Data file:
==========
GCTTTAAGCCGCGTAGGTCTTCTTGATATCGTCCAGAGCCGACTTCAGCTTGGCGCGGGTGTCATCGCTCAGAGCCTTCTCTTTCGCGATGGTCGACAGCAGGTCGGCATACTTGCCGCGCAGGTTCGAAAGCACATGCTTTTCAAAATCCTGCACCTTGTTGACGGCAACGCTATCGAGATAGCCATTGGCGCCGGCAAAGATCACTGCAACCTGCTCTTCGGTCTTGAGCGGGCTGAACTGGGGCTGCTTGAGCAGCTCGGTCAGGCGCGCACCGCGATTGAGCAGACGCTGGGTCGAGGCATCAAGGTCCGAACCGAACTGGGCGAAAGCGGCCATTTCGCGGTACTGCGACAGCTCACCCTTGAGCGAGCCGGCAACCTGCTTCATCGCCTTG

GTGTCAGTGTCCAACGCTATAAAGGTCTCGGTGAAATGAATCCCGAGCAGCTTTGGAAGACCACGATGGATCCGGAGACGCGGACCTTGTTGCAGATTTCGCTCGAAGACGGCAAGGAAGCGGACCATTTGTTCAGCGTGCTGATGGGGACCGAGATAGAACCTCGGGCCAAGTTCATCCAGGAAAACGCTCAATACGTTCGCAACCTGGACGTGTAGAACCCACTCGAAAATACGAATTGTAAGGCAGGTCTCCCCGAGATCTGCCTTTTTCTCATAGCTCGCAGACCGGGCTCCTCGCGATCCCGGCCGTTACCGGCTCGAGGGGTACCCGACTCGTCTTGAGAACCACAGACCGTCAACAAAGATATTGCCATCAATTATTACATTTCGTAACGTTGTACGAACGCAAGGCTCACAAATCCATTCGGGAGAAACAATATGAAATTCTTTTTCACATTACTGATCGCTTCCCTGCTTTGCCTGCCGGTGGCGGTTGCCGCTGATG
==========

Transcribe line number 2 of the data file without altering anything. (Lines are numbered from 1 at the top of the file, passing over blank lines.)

GTGTCAGTGTCCAACGCTATAAAGGTCTCGGTGAAATGAATCCCGAGCAGCTTTGGAAGACCACGATGGATCCGGAGACGCGGACCTTGTTGCAGATTTCGCTCGAAGACGGCAAGGAAGCGGACCATTTGTTCAGCGTGCTGATGGGGACCGAGATAGAACCTCGGGCCAAGTTCATCCAGGAAAACGCTCAATACGTTCGCAACCTGGACGTGTAGAACCCACTCGAAAATACGAATTGTAAGGCAGGTCTCCCCGAGATCTGCCTTTTTCTCATAGCTCGCAGACCGGGCTCCTCGCGATCCCGGCCGTTACCGGCTCGAGGGGTACCCGACTCGTCTTGAGAACCACAGACCGTCAACAAAGATATTGCCATCAATTATTACATTTCGTAACGTTGTACGAACGCAAGGCTCACAAATCCATTCGGGAGAAACAATATGAAATTCTTTTTCACATTACTGATCGCTTCCCTGCTTTGCCTGCCGGTGGCGGTTGCCGCTGATG